I. Background

Kevin Ferguson is a graduate of Everest Institute of Miami's Medical Assistant Program. He enrolled in the program in June 2009 and attended Everest for approximately one year. He allegedly financed his education through federal student loans and, despite graduating with a strong academic record, was unable to find employment in the medical assistant field.

Sandra Muniz attended Heald College in California in 2007, 2008 and 2009. After completing a business skills certificate, she enrolled in a paralegal program that she did not complete. She later enrolled in a criminal justice program. Like Ferguson, Muniz alleged that she financed her education through student loans and was unable to find meaningful employment.

Ferguson and Muniz brought two separate putative class actions against Corinthian, the parent company of the schools they attended. Corinthian also owns and operates a number of other for-profit academic institutions nationwide, many operating under the names " Everest" and " Heald." Plaintiffs' proposed class included all students in the United States and Canada who enrolled in an Everest school after approximately January 24, 2005, or a Heald school after approximately January 24, 2009. The district court consolidated Ferguson's and Muniz's cases into the present action.

The thrust of Plaintiffs' complaints was that Corinthian systematically misled prospective students in order to entice enrollment. Corinthian allegedly misrepresented the quality of its education, its accreditation, the career prospects for its graduates, and the actual cost of education at one of its schools. Students were also allegedly misinformed about financial aid, which resulted in student loans that many could not repay. Corinthian also allegedly targeted veterans and military personnel specifically, so that it could receive funding through federal financial aid programs available to those people.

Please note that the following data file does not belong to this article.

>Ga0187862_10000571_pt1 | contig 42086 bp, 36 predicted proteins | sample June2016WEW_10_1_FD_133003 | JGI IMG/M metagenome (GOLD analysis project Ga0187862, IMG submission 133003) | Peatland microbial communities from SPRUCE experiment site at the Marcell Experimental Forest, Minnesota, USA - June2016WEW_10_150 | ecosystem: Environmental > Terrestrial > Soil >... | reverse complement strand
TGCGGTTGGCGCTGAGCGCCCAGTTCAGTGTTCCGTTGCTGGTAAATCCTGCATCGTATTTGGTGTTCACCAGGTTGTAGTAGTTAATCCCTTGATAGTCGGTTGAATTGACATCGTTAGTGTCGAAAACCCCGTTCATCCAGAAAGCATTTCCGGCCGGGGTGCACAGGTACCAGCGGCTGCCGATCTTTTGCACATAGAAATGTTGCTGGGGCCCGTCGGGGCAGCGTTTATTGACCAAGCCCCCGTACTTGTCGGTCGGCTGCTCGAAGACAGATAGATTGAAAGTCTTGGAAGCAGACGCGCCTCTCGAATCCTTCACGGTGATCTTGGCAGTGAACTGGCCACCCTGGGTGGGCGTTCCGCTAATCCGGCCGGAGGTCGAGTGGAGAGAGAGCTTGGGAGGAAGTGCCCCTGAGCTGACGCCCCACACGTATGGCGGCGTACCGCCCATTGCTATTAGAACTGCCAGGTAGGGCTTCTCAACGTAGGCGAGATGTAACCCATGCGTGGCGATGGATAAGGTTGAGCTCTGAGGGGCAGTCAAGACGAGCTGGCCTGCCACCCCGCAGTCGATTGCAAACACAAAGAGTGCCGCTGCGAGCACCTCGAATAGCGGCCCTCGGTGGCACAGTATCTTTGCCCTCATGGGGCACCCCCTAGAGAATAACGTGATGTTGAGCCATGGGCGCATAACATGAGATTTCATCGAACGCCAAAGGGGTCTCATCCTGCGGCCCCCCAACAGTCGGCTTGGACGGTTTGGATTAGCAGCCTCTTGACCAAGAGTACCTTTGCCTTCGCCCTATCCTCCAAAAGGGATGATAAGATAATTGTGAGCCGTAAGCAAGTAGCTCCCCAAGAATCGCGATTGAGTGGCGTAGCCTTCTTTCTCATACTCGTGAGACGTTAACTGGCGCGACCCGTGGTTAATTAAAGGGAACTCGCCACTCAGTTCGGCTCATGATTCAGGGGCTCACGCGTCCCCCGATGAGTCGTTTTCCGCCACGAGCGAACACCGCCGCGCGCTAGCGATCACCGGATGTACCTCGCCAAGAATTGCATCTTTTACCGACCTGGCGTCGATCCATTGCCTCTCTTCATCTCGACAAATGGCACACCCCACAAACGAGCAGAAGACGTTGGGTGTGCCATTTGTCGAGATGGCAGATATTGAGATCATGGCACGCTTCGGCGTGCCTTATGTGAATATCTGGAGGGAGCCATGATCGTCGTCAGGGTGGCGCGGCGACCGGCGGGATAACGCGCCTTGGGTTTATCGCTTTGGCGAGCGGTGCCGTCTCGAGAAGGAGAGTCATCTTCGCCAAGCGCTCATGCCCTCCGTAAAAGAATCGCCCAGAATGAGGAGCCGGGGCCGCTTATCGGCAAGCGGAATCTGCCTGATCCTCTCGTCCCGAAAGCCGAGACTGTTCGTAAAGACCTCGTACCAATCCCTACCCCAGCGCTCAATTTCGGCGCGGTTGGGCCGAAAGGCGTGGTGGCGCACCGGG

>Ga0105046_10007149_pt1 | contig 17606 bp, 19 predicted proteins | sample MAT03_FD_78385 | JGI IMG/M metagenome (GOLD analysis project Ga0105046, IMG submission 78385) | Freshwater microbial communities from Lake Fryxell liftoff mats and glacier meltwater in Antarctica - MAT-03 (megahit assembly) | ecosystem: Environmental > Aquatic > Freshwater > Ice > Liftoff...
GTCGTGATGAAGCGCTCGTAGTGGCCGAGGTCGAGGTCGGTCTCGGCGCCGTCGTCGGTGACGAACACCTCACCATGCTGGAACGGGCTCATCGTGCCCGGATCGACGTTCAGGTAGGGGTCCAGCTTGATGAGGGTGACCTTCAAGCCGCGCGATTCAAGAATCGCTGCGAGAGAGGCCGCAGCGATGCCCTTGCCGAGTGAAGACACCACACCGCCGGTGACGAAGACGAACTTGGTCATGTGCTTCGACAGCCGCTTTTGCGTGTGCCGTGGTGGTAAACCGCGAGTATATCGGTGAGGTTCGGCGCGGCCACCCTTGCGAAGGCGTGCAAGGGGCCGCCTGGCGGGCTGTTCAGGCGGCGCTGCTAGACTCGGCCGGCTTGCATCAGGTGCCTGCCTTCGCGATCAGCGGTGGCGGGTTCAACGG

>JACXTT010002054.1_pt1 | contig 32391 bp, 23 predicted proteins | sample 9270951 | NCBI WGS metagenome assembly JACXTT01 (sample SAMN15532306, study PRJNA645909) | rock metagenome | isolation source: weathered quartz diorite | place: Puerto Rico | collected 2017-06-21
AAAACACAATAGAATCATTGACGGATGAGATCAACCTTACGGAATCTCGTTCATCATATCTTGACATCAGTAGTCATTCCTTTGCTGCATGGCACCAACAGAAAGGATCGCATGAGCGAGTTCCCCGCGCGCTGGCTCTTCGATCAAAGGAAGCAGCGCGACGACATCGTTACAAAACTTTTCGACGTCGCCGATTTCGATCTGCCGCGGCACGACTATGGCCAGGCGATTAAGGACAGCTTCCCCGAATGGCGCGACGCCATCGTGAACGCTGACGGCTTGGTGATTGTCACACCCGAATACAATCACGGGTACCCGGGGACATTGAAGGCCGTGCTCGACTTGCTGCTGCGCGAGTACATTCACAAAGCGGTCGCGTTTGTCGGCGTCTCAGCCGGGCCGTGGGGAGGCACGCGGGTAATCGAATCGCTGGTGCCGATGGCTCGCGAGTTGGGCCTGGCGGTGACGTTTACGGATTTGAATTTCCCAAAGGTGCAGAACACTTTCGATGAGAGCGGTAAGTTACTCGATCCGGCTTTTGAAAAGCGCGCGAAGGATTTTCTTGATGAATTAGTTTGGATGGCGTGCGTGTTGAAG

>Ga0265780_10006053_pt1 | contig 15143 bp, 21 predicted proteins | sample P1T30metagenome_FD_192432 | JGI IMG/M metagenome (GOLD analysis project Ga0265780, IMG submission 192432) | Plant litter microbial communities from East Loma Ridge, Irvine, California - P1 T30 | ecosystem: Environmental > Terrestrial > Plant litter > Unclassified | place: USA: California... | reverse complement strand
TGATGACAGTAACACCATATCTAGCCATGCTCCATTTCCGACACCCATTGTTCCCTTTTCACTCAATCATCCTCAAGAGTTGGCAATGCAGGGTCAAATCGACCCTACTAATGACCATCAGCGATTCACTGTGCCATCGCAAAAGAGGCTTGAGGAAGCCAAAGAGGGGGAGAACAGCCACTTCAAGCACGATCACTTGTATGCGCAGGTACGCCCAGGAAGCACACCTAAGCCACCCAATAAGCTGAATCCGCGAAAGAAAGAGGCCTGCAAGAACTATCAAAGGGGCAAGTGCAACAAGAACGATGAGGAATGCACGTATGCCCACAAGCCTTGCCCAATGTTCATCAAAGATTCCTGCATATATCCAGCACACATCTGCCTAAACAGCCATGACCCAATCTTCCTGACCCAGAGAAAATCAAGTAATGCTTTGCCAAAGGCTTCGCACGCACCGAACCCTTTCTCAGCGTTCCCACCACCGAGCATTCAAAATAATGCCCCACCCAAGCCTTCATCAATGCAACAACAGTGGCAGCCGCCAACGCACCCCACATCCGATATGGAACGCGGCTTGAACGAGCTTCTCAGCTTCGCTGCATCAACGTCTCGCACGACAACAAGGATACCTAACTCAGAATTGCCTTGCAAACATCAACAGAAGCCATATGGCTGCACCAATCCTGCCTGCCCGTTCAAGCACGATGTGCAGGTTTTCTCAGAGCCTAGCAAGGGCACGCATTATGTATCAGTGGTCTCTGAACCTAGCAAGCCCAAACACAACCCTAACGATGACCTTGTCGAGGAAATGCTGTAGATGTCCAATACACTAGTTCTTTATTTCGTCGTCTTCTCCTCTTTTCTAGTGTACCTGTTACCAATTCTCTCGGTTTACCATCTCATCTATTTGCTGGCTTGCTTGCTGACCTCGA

Plaintiffs asserted seven claims under California law. At issue in this appeal are Plaintiffs' claims under California's unfair competition law (" UCL" ), California Business and Professions Code § 17200 et seq. ; false advertising law (" FAL" ), California Business and Professions Code § 17500 et seq. ; and Consumer Legal Remedies Act (" CLRA" ), California Civil Code § 1750 et seq. Plaintiffs sought both money damages and injunctive relief under those statutes.

Plaintiffs' enrollment agreements each contained an arbitration clause. Additionally, Ferguson signed an " Enrollment Agreement Addendum" containing an arbitration clause, and Muniz signed an " Agreement to Binding Arbitration and Waiver of Jury Trial." Based on those agreements, Corinthian moved to compel arbitration of the entire action.

The district court granted the motion with respect to most of Plaintiffs' claims and stayed those claims pending arbitration. Applying California's Broughton- Cruz rule, the court declined to compel arbitration of Plaintiffs' requests for injunctive relief under the UCL, FAL, and CLRA, though it sent Plaintiffs' requests ...